Providence Community Libraries to Hold Alternative Comic Con

 

Growing up, I was discouraged from embracing my nerdy side and letting my geek flag fly. So when Comic Con became an actual viable thing I could attend as an adult (who had recently abandoned all geeky inhibitions and embraced geekdom fully and unconditionally), I was thrilled. Four years later, it’s not only going strong, but has become a major RI event. However, for those confident enough to have embraced their wonderfulness at a young age, sometimes the price of a day pass can be a bit of a hardship. Who can save these teens who want a chance to attend a comic con? Those youngest Whovins, Trekkies and Hobbits living among us? They needed a superhero, and not only were these superheroes not hard to find, they were found where superheroes have been for years: a local library. The Providence Community Libraries, to be exact. Our superheroes in this case are the youth services librarian at Mount Pleasant Library, Emily LeMay, and Olneyville Library’s manager, Sarah Gluck.

This dynamic duo has been planning an event for their community since last winter, and are about to watch all their hard work unfold at Providence Community Library’s  Alternative Comic ConAnd this isn’t just a half rate event with a few science project display boards; this is the real deal.

Co-organizer Emily explained, “We have been extremely lucky to have Walker Mettling of Providence Comics Consortium on board with the idea from the start.” Jeremy Ferris, who designed their flyer with Walker Mettling, was also on board, as were the ladies of Dirt Palace in Olneyville. This alternative comic con isn’t meant to be seen as a detractor from the official RI Comic Con, rather it was organized out of love and concern for the community.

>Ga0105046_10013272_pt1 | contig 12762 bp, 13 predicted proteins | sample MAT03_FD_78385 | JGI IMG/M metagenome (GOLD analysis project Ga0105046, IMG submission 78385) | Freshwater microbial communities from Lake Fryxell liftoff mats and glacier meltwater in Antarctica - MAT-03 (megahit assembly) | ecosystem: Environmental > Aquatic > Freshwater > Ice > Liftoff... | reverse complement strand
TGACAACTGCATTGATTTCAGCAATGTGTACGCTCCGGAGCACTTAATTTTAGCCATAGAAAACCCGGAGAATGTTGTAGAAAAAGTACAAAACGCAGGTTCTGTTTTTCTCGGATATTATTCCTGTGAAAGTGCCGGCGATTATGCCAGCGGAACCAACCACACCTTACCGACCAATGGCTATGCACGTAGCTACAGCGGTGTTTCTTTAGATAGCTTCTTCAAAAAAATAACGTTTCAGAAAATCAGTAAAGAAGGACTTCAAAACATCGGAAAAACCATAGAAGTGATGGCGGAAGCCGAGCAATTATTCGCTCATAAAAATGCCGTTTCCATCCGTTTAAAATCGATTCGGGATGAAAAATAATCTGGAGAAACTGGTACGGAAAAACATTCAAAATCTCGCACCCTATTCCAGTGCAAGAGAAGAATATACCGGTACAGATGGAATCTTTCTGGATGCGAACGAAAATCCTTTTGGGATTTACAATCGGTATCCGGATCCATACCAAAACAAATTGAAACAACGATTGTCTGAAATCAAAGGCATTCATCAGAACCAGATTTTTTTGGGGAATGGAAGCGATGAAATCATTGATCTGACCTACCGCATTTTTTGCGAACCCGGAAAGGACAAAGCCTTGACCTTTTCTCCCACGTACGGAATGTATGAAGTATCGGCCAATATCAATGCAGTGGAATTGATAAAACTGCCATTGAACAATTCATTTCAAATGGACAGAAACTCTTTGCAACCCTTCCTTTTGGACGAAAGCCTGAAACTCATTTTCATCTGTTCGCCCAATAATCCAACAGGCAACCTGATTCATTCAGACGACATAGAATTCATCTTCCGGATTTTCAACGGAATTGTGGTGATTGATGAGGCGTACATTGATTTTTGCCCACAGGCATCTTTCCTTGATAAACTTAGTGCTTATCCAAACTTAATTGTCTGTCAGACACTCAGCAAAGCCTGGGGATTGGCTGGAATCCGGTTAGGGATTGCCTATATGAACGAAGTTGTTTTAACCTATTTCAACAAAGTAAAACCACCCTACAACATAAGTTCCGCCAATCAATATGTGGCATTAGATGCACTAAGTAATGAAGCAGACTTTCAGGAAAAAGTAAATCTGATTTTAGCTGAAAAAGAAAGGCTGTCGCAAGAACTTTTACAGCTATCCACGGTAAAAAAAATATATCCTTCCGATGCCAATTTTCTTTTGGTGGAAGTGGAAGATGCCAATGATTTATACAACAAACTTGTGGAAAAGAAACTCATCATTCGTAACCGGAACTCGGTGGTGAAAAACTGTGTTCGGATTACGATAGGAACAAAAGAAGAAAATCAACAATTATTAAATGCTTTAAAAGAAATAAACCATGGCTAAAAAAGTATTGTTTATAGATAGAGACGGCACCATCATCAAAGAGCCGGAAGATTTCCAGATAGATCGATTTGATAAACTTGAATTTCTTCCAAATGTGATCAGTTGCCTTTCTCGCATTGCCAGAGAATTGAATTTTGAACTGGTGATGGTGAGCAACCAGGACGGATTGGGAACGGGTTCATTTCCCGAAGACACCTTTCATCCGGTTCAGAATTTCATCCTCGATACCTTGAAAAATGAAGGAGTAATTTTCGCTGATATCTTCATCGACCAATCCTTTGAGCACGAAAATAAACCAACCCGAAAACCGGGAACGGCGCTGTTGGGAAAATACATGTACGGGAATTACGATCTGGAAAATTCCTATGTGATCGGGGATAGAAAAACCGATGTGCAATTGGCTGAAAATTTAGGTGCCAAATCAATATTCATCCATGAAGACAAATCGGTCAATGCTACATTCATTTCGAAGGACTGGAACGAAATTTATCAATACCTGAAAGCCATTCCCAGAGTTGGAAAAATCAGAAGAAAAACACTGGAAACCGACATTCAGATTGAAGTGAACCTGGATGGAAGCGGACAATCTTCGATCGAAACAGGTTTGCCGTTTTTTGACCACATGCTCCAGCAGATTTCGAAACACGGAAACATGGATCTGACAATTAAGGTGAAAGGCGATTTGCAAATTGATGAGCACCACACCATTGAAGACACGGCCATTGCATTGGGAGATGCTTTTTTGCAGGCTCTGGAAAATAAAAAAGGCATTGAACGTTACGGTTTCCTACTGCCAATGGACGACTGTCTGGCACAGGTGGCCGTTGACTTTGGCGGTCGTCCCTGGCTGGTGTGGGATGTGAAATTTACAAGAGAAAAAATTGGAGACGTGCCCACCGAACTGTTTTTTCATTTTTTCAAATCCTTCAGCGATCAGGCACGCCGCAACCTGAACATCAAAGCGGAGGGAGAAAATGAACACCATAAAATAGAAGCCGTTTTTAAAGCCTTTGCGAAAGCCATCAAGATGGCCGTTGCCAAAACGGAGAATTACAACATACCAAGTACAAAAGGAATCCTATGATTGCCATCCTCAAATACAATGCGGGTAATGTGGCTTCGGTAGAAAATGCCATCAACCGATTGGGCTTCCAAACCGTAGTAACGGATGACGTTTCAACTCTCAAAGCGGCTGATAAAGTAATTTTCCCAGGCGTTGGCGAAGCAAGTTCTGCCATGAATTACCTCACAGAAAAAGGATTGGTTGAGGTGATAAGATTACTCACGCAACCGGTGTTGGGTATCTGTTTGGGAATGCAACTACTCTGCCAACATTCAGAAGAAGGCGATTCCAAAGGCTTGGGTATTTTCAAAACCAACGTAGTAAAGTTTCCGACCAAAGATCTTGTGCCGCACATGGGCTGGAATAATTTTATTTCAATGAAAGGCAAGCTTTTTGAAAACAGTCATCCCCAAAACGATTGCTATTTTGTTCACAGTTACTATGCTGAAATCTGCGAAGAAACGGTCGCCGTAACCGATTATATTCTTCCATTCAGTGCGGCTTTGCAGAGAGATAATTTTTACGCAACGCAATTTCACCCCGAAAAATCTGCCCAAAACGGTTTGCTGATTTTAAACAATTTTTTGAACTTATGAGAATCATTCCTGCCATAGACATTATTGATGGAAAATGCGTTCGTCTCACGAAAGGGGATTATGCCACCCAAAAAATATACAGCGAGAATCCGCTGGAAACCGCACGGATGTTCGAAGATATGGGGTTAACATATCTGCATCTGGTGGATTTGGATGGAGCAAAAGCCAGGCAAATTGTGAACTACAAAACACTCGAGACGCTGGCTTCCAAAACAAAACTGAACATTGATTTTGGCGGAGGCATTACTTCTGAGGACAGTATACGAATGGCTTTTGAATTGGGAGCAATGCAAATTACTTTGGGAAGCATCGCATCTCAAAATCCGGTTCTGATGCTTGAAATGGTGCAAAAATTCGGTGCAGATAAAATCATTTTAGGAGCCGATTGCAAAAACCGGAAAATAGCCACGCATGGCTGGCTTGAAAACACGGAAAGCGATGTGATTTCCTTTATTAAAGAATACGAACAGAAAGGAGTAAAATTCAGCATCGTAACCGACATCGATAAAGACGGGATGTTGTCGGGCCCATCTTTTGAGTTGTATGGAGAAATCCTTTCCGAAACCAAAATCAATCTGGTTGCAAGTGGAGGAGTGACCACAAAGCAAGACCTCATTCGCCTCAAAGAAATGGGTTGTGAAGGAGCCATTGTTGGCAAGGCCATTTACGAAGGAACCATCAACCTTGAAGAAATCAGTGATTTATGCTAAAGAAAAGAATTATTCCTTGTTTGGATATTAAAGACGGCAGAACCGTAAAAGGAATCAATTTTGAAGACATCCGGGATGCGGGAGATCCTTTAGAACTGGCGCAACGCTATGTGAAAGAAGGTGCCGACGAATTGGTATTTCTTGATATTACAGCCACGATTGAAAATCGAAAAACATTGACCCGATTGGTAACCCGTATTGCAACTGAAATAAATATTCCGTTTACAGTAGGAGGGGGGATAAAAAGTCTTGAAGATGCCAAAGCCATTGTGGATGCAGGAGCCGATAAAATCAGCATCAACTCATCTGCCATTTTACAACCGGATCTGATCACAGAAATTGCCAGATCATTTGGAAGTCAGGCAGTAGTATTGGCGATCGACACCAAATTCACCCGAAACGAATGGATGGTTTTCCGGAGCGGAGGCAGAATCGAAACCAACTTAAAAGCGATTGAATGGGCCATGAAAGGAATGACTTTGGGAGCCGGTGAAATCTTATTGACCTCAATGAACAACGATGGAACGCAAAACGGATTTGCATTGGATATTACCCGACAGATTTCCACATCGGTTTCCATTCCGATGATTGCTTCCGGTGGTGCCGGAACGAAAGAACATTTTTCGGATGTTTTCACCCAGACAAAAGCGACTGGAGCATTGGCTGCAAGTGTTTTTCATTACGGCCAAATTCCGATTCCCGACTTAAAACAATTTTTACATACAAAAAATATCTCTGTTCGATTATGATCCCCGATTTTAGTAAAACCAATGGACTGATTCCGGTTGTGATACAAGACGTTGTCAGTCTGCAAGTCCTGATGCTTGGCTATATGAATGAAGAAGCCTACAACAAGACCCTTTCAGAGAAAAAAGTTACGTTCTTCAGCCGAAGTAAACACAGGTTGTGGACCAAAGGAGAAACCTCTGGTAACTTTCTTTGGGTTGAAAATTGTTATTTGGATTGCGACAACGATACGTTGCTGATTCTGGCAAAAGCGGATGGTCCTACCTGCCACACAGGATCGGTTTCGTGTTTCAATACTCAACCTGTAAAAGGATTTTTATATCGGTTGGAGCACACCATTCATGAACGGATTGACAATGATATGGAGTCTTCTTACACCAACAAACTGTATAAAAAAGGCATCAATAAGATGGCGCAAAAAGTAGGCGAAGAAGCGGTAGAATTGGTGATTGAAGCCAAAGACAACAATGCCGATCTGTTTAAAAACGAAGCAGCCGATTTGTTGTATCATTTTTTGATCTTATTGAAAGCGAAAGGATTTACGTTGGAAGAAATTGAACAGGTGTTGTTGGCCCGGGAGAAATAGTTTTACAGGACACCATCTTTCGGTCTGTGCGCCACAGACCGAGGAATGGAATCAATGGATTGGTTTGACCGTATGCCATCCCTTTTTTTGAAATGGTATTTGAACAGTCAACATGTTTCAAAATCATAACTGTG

“The idea is to create a FREE family- and teen-oriented event that builds community and gives teens access to local organizations that foster creativity,” said Emily. The Alternative Comic Con will feature Providence Roller Derby, Big Nazo and City Arts. Families in attendance will meet local artists, including jewelry makers and people who create GIFs. Anything that builds community in our capitol creative city is a positive event in my opinion. Of course events like cost money to run, and funding for underfunded libraries doesn’t fall from trees.

“We have very little funding, but we have big imaginations and are excited to bring a creative event like this to our teens and families.” Emily continued, “Attendees will have a chance to meet local artists who are making a living doing what they love, so that might inspire visitors to do the same.”

And who says that you can’t go to both comic cons? I know I will! For the smallest state in the country, we are stuffed with creativity, ingenuity and talent. There’s more than enough room for two fabulous events in one state. And by offering an alternative event, Emily LeMay and Sarah Gluck are teaching us a vital lesson: Not all superheroes wear capes — some of them read books.

In addition to the Alternative Comic Con taking place at Mount Pleasant Library on the 12th, the nine Providence Community Libraries will feature smaller events and activities throughout the week beginning on the 7th. For more information, go to provcomlib.org

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